It’s the tarragon in this recipe that transforms it from an ordinary mushroom and cheese dish into something truly sublime. Be sure to use the fresh herbs, as dried are simply not the same.–Laura Washburn
LC Mushroom Macaroni And Cheese Note
Ever been invited to a dinner party where the host or hostess sullies the evening by offering caveats for every single thing on the table before you even sit down to eat? Nothing dampens the spirit more than that sorta thing, so we try not to do that to you, dear readers. Although we do have two clarifications—not caveats and not apologies, mind you—that we’d like to make before you set your designs on this lovely little macaroni and cheese recipe. Just to keep expectations in check. First, this recipe turns out a quick, sophisticated casserole that does, indeed, contain pasta and cheese, although some would say the consistency is more like that of an Alfredo sauce than a classic baked macaroni and cheese. Didn’t bother us in the least, but thought you should know. Second, be very careful to only use ovenproof baking dishes in this recipe. Glass or ceramic dishes may not be able to withstand the intense heat of the broiler. So go on, reach for that ugly, battered metal 9-by-13-inch baking pan. Everyone will be so distracted by the macaroni and cheese that they won’t even notice.
Mushroom Macaroni and Cheese
- Quick Glance
- Quick Glance
- 40 M
- 1 H, 15 M
- Serves 6 to 8
IngredientsEmail Grocery List
Recipe Testers Reviews
This mac and cheese was heavenly! The combination of cheeses created such a creamy texture with a wonderful depth of flavor. The portobello mushrooms roasted with the herbs contributed an unforgettable earthiness while the tarragon was a flavor standout. I chose to use aged white Cheddar with the Parmesan and Taleggio and loved the end result. I chopped half the mushrooms to mix into the mac and cheese while slicing the other half for the top. I didn’t remove the gills because they stored all of the delicious herb-infused juices. I used a 2-quart casserole dish, which fit the entire yield perfectly. This recipe will no doubt become a go-to for entertaining and/or a quick weeknight meal. Absolutely delicious!
This recipe is perfect when you want to serve bubbly hot mac & cheese to a crowd fast. No need to make a béchamel sauce, and the creamy casserole spends only 5 to 10 minutes under a broiler before it’s ready. (Keep in mind that this isn’t a make-ahead recipe. If you make the pasta and cheese mixture in advance and let it cool, you’d have to bake it for much longer than 5 to 10 minutes.) I used extra-sharp white Cheddar aged 9 months (3/4 cup=3 ounces), but ended up adding more (1/2 cup, that’s another 4 ounces) to make the sauce thicker and clingy. It was hard to “thinly slice” the semisoft Taleggio, so I cubed it (I removed the rind, which wouldn’t have melted nicely). The mushrooms (2 medium portobellos were about 10 ounces) and herbs (about 2 teaspoons each) added a deeper flavor and aroma, making this mac and cheese extra satisfying. In fact, I served it as a main course with just a side salad; no one left the table hungry!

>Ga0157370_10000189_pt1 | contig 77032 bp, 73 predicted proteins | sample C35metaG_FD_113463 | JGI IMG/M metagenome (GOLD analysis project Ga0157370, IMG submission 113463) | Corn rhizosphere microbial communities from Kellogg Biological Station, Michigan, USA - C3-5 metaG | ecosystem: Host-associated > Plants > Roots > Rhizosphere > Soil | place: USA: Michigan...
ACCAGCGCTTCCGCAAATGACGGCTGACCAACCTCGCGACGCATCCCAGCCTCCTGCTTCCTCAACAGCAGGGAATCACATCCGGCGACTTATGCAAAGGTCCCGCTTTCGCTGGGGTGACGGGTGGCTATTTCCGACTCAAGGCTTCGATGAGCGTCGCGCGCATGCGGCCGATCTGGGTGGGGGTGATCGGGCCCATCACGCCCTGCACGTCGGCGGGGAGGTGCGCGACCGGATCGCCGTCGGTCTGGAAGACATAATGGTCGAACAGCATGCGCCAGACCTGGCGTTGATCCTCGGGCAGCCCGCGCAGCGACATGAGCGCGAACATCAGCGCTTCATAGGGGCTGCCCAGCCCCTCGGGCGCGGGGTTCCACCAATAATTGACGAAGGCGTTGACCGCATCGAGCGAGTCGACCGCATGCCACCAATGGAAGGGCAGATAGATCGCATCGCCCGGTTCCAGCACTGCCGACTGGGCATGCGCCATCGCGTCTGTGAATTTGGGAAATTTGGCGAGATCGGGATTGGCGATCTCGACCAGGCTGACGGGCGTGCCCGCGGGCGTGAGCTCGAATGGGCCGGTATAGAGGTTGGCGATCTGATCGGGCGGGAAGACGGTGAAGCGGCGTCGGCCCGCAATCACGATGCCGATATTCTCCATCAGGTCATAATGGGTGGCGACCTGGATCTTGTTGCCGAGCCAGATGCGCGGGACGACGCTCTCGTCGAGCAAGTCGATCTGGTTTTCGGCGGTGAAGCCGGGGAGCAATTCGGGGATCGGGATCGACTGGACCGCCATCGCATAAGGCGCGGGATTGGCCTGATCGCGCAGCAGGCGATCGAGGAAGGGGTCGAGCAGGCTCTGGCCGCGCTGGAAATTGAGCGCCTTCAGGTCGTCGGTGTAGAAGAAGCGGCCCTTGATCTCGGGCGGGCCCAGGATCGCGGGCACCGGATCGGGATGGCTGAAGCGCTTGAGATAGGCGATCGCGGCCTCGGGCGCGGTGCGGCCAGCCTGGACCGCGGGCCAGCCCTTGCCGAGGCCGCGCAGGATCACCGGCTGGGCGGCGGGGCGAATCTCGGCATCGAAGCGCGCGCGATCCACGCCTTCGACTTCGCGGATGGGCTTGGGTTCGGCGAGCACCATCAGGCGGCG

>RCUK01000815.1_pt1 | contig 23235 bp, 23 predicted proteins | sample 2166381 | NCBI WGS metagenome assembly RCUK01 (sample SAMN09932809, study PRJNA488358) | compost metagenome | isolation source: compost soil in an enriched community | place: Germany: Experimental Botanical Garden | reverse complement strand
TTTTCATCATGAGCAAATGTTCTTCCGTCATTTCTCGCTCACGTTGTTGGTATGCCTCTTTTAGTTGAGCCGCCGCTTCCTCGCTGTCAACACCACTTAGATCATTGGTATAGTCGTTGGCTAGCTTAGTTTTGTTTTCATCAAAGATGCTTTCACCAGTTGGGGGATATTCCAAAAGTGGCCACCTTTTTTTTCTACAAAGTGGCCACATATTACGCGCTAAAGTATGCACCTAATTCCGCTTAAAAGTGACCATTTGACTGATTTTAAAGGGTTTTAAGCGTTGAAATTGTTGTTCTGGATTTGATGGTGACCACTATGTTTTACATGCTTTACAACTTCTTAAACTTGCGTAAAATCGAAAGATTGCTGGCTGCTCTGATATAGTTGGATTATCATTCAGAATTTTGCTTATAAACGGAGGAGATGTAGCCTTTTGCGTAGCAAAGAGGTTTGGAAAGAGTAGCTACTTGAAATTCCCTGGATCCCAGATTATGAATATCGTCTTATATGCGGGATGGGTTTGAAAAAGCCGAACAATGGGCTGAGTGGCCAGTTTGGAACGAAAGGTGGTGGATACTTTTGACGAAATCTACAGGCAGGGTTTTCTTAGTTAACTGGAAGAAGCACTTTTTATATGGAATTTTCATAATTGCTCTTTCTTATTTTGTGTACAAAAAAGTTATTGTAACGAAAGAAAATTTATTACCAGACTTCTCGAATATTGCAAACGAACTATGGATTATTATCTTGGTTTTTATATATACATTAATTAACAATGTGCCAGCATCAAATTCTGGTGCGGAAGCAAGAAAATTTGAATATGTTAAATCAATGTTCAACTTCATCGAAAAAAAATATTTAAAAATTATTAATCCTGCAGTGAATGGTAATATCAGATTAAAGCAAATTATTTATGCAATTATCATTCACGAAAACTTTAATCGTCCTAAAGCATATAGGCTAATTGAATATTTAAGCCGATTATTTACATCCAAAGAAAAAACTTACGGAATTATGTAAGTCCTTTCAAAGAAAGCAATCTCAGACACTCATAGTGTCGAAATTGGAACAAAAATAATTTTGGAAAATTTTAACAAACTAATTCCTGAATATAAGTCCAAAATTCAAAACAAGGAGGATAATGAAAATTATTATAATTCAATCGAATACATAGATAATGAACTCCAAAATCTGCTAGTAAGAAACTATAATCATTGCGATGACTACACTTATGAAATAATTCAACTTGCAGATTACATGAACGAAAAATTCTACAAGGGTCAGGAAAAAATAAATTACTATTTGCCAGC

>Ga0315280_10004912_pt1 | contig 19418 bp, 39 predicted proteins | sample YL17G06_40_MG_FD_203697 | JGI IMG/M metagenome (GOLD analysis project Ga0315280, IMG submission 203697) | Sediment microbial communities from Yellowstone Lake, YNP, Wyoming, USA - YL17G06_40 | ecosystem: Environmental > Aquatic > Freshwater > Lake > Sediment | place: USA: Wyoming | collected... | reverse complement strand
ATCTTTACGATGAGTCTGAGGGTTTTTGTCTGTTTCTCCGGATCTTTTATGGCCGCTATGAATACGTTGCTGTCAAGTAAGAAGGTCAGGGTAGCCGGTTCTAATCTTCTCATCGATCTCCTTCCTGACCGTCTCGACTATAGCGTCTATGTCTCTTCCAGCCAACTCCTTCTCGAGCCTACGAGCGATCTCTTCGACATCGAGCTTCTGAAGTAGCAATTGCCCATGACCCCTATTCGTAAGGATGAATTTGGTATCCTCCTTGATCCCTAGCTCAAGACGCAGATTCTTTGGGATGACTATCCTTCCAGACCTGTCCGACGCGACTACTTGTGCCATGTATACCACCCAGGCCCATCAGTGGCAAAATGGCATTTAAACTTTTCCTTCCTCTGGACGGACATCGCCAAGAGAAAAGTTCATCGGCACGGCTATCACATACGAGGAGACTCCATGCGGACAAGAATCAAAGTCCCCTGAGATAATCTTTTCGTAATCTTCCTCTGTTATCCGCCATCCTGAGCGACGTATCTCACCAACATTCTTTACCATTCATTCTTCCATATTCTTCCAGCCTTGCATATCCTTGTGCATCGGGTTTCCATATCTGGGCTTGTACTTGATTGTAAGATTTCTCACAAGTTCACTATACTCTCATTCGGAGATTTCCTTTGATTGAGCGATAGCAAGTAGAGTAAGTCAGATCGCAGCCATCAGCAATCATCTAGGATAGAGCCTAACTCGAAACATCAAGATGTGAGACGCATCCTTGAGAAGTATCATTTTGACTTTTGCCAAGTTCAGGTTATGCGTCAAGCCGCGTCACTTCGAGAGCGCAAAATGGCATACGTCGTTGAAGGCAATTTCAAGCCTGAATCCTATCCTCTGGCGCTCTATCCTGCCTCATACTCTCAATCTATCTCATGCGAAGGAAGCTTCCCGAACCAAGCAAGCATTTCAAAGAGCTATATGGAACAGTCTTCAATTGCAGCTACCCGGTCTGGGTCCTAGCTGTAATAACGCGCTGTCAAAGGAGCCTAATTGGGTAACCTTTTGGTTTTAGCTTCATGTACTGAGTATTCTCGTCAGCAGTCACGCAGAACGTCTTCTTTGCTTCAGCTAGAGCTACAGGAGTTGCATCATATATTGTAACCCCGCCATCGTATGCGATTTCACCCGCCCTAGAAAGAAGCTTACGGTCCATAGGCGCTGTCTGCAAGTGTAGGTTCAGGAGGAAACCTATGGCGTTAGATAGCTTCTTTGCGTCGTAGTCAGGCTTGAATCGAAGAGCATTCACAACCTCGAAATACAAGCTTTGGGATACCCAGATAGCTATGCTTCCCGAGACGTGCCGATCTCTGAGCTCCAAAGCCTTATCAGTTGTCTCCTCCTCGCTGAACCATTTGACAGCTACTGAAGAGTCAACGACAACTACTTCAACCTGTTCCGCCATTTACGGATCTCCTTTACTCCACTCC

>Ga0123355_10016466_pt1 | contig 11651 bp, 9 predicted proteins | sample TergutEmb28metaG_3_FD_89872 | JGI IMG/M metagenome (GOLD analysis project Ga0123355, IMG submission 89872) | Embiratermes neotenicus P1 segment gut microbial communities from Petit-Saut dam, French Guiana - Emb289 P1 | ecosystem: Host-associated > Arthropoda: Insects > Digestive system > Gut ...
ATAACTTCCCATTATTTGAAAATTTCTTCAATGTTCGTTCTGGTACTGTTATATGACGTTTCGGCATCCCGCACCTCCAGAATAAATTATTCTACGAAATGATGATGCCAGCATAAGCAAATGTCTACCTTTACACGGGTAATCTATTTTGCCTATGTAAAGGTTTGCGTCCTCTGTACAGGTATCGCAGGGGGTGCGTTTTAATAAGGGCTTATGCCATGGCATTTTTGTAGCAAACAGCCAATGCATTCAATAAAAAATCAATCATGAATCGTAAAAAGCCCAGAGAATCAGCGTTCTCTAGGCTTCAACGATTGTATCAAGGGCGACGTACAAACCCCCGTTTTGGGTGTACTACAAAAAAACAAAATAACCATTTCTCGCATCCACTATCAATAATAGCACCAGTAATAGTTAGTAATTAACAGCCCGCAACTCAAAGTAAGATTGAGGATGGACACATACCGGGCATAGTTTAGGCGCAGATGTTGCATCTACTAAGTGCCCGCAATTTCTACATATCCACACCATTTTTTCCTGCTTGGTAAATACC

To be honest, I’m not a big cheese fan, which I know is odd after living in Wisconsin for 6 years. As this recipe uses a few different cheeses, it came to me as a shock that I actually enjoyed it a lot. This was a fairly simple recipe to make. The mushrooms I used were presliced portobellos. After roasting the mushrooms, I cut them into small cubes so that I wouldn’t need to cut the mushrooms when eating the pasta. I decided to put in 1 tablespoon of each of the herbs in the dish. What I really liked most about this was that it was very creamy and the mushroom taste stood out a lot.
The mix of cheeses was cumulatively assertive but not overpowering and went well with the earthiness of the mushrooms. My husband isn’t a fan of strongly flavored cheeses but ate 3 helpings of this, despite saying that he found the cheese flavor to be powerful. (It seemed mellower upon reheating.) Even using the leaves from several sprigs of each herb, the effect of the herbs was virtually unnoticeable in the final product. To get more of the tarragon, I think it’d be a good idea to mix in some extra with the contents of the baking dish before it goes under the broiler.
Two portobellos (10 ounces) didn’t seem like enough for the casserole. I removed the gills before slicing and sliced the mushrooms about 1/4 inch thick and then each piece in half again.
I used a 9-by-13-inch metal baking dish.